Black Men With High Blood Pressure, See Your Barber?

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Mid adult man getting his haircut in a barber shop and reading a newspaper

Black men have the highest rate of hypertension-related death of any group in the U.S. (three times the rate of white men), partly because high blood pressure goes untreated in so many African Americans. To help remedy the problem — especially in patients who haven’t sought a doctor’s care — public health officials have long offered regular blood pressure screening at common places of congregation: churches, community centers and barbershops. Question is, do such interventions work?

Some of these initiatives have been ongoing since the 1980s, but until now no one has done a systematic study of their effects. Now, a new study of 17 Dallas-area barbershops with primarily black clientele finds that when barbers offer free blood pressure screening and encourage patrons with high blood pressure to see their doctor, it helps people control their hypertension. (More on Want Good Health? There Are 10 Apps for That)

In the study, barbershops were assigned to be either an “intervention” shop or a control shop. In the intervention shops, barbers began with a 10-week baseline BP screening. Over the next 10 months, barbers offered clients BP checks with every haircut, and urged those with high blood pressure to see a doctor. They also gave clients referral cards to give their doctors with their latest BP readings. As extra motivation, the barbers were trained to tell clients “model” stories about other patrons who benefited from getting their hypertension under control.

If a hypertensive client had not seen a doctor by his next haircut, the barber would schedule an appointment for him. If the client then saw the doctor, he received a free haircut. (More on Why Are Black Bikers More Likely to Die in Crashes than Whites?)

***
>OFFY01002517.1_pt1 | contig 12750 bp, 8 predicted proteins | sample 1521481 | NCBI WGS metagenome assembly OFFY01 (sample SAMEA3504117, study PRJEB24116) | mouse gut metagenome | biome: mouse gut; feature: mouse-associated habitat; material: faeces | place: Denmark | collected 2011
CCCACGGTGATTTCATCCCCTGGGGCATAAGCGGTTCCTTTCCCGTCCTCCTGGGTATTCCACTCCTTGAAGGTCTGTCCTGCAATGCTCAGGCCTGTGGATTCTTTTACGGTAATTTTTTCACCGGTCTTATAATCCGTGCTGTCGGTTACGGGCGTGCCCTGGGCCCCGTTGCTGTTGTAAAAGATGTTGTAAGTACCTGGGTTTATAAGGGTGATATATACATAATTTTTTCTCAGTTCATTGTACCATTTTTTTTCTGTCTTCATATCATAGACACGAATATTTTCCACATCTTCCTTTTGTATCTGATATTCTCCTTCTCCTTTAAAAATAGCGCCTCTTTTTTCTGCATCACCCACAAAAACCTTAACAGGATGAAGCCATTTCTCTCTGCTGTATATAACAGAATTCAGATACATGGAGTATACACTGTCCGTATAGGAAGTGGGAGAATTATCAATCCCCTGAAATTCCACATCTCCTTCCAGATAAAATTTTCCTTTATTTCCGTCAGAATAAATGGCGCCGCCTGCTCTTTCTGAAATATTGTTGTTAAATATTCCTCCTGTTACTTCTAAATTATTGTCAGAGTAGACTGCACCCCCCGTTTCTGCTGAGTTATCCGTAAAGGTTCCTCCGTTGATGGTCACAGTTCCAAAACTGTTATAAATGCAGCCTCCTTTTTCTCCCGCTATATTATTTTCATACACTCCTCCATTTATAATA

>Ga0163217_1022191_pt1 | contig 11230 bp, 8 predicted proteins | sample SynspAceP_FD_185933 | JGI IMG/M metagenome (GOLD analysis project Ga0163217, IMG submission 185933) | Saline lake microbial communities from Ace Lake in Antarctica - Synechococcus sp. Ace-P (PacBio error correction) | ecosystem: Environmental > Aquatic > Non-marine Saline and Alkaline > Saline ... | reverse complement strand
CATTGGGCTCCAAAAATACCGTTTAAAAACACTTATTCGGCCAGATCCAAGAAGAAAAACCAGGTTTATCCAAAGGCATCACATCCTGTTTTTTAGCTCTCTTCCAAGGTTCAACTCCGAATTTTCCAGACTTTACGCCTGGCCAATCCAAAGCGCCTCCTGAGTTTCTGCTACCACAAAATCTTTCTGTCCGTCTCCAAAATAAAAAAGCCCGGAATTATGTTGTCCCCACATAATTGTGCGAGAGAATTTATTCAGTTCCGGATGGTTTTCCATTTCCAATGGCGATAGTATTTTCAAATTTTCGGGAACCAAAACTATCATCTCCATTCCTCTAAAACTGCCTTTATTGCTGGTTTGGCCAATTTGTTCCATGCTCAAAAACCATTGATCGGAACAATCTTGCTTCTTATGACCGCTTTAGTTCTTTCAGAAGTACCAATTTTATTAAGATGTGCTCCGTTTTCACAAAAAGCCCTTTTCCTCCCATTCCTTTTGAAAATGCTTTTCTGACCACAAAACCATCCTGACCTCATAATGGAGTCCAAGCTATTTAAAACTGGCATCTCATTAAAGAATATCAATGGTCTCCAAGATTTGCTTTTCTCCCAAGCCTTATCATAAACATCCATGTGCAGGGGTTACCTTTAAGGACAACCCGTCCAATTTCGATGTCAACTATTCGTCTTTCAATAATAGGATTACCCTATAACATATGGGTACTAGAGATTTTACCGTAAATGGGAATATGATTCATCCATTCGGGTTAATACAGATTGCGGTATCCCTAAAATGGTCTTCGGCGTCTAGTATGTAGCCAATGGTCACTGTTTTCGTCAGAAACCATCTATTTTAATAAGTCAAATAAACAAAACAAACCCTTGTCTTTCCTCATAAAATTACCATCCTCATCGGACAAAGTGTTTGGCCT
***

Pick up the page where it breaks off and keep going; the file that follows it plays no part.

In the control group, patrons were simply given a baseline screening and then were given a standard American Heart Association pamphlet about high blood pressure in African Americans.

At the end of the 10-month period, both groups successfully got clients to treat their blood pressure, but the rate of success in the intervention group was higher. Among the 695 clients with hypertension in the intervention group, the percentage who had brought their BP down to a safe level increased from 34% at baseline to nearly 54% 10 months later. Among the 602 men with high BP in the control group, that rate went from 40% to 51%. In the intervention group, 20% of hypertensive clients were on BP medication, compared with 10% of the control group.

The authors of the study note that widespread barbershop outreach could reduce heart attacks, strokes and death in the vulnerable black population, and save the health-care system millions. They write:

If the intervention could be implemented in the approximately 18,000 black-owned barbershops in the United States to reduce systolic BP…in the approximately 50% of hypertensive U.S. black men who patronize these barbershops [an estimated 2.2 million people], we project that about 800 fewer myocardial infarctions, 550 fewer strokes and 900 fewer deaths would occur in the first year alone, saving about $98 million in [coronary heart disease] care and $13 million in stroke care.

“What we learned from this trial is that the benefits of intensive blood pressure screening are enhanced when barbers are empowered to become health care extenders to help combat this epidemic of the silent killer in their community,” said the study’s author Dr. Ronald G. Victor of the Cedars-Sinai Heart Institute in Los Angeles in a statement. “Barbers, whose historical predecessors were barber-surgeons, are a unique work force of potential community health advocates because of their loyal clientele.” (More on Why Do Black Patients Get Unwanted End-of-Life Care?)

The study, titled BARBER-1 (for Barber-Assisted Reduction in Blood Pressure in Ethnic Residents), was published online Monday by the Archives of Internal Medicine.

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